Liturgy was not my church tradition. For me, public worship has always been less formal. We sing, read Scripture, sing, take an offering, preach, offer a public invitation, make announcements, and dismiss. Honestly, the rhythm and genuine nature of that informality still feels good.
From my earliest memory, however, the observance of the Lord’s Supper was a stark contrast to every other worship experience. Even the way we talked about it was different. In a deep, slow, formal voice, say it with me, “The observance of the Lord’s Supper.”
In our modest church on the east side of town, we “observed the Lord’s Supper” about four times a year, probably every fifth Sunday. My dad was a deacon, so much of the preparation fell to him, which meant much of the clean up fell to me. And I loved it because he and the other deacons always prepared too much just in case the crowd swelled that day. The result was a lot of extra grape juice that I was supposed to pour back into the Welch’s bottle from the itsy bitsy glasses. I threw back as many of the leftovers as I could without getting caught.
What intrigued me though was how we actually observed the Lord’s Supper. While our worship was generally informal, when we came to the table, we straightened up. The trays with bread and juice were placed neatly on the table at the front of the sanctuary and covered with a white linen tablecloth. When it was time to take the bread and the cup, two deacons would rise from the front pew and neatly remove, fold, and set aside the covering. Four other deacons would rise to serve the bread to the congregation, pew by pew. They would make a formation at the back of the center aisle, and then march to the front and replace the trays in their original position. Another group of deacons would then take over and distribute the juice trays in the same way.
It seemed everyone moved in slow motion. The organist played only to be interrupted by the brief clanging of the silver serving pieces. The pastor read Scripture and cued the rest of us when to eat, drink, and pray. I didn’t understand all of it, but I knew something special was happening.
Now years later as a pastor, it is not silver trays, white linen, or marching deacons that impress me. We actually have none of that in my church, but for other reasons which I’ll describe here, taking the Lord’s Supper with my church has become one of the great joys of my life.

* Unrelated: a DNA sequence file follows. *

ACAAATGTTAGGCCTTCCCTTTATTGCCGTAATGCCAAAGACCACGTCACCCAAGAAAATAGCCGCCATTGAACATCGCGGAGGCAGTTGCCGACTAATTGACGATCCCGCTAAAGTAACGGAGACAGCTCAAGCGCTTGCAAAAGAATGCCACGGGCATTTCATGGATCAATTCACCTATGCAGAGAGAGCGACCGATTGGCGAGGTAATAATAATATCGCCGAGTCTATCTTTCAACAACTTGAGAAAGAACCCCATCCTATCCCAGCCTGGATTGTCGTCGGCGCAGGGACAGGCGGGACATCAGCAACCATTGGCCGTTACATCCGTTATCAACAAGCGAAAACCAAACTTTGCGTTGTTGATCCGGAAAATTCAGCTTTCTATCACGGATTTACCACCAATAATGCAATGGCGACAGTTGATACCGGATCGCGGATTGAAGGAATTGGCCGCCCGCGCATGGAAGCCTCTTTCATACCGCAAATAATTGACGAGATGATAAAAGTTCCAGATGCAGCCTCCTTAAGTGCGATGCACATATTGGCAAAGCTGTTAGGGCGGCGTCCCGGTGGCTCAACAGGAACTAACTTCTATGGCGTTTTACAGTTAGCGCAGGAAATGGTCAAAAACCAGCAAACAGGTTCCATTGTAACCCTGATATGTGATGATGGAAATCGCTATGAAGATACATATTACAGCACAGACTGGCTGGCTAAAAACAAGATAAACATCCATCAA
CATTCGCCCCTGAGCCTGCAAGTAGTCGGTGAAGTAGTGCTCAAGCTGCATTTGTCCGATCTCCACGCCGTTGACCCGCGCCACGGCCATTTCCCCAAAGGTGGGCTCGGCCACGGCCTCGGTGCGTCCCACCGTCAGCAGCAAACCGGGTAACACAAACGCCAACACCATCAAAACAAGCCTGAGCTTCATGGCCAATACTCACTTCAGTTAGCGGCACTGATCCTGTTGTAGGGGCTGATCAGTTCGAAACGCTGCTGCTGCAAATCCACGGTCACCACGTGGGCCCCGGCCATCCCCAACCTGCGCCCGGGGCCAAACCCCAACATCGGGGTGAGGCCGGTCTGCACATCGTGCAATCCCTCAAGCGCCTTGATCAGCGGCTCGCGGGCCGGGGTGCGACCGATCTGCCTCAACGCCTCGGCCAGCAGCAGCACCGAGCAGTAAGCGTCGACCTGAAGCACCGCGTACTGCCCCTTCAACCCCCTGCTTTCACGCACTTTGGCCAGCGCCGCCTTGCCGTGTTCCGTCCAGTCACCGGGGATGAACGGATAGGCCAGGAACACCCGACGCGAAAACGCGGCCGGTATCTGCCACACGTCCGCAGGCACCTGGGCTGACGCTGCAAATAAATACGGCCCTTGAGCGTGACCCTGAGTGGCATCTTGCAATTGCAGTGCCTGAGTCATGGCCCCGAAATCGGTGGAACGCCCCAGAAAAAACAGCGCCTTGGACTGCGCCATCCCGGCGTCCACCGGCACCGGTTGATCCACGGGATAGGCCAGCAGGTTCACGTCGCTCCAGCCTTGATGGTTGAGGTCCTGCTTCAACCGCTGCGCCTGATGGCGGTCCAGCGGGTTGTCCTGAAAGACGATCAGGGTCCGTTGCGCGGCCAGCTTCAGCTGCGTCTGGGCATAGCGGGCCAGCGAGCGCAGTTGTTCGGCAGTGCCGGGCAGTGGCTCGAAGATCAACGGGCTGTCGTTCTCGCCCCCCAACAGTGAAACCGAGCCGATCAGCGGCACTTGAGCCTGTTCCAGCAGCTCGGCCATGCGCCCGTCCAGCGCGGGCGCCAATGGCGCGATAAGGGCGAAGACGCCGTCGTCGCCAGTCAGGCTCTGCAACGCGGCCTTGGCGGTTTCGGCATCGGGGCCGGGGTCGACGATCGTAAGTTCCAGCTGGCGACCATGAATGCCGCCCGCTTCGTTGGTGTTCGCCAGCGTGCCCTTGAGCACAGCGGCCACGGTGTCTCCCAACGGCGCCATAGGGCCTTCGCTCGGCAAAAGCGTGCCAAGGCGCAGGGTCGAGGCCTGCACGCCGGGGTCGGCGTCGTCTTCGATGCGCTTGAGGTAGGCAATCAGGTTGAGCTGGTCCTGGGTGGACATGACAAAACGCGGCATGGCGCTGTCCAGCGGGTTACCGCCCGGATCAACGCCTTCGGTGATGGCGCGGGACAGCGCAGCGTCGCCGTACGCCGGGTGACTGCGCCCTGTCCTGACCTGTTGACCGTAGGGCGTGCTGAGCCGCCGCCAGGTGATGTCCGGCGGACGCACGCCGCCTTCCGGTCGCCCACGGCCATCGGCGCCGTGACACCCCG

The Lord’s Supper invites sinners to Jesus.
For starters, the table illustrates the Gospel to people who attend our church, but are not yet followers of Jesus. The broken body and blood of our Lord Jesus are not subjects we ever avoid, but on this occasion, we draw attention to the brutal, substitutionary death of Jesus in a way that is unique, and thus, is powerful. We don’t literally eat Jesus’ body or drink His blood, but for us to literally consume the bread and cup confronts believers and unbelievers alike with what was required of Jesus to set us free and offer us new life.
In our church, we ask heads of households and individuals to come forward to take enough bread and cups for everyone attending with them, and then to return to their seats so the entire congregation can eat and drink together. Unbelievers, at that point, are simply observers. We do not draw attention to anyone except Jesus as we examine ourselves, remember Jesus’ sacrifice, and proclaim Him, so that those who are only watching are not embarrassed, but instead are humbly invited to come to Jesus.
The Lord’s Supper reminds the sufferer to trust Jesus again.
Every time our congregation takes the Lord’s Supper, many people walk to the table with a limp. I’ve pastored many of them long enough to know why. They’ve just lost their father or their unborn child. They are fighting cancer, and losing. Their son is a prodigal. Depression is closing in on them. Suffering is a way of life for all of us, but there are seasons the intensity is too much to bear.
So when we walk in and see the elements on the front table, when we pick up the bread and the tiny cup with our weak and calloused hands, we remember the nails that pierced our Savior’s hands and feet wounded him, but did not defeat him. We remember that the sin that corrupts our flesh has already been defeated by the One who knew no sin, but became sin for us. We remember that our “goal is to know him and the power of his resurrection and the fellowship of his sufferings, being conformed to his death” (Philippians 3:10).
I have the honor of watching suffering saints come to the table and then eat the bread and drink the cup. They do not feel the wind of God’s favor at their backs. They do not see the purpose of God in their pain. But they come to the table anyway and they eat and drink by faith in the One who has walked the Via Delarosa before them.
The Lord’s Supper allows the believer to celebrate Jesus now.
I can only imagine the thick air in the room as Jesus instituted this meal. It was his last supper with his dear friends and a traitor before he would suffer and die for them. Coming to the table is still a heavy moment for me, but one phrase that leaps out in Paul’s instructions to the Corinthians is that taking the Lord’s Supper “proclaims the Lord’s death until he comes” (1 Corinthians 11:26).
In all of the weight of Jesus’ sacrifice, there is a certain hope of his victorious return. The death we remember is actually a win worthy of proclamation today. So as I watch eager, aspiring young people approach the table, the bread and cup declare that no future accomplishment of theirs can ever achieve the righteousness of God in Christ Jesus. And as I see older, and, perhaps, regretting adults eat and drink, the bread and cup preach to them and announce to the world God’s grace that is greater than all of our sin. So whatever our station in life, the Lord’s Table announces the Good News that we must neither wait for our victory, nor wane in our defeats.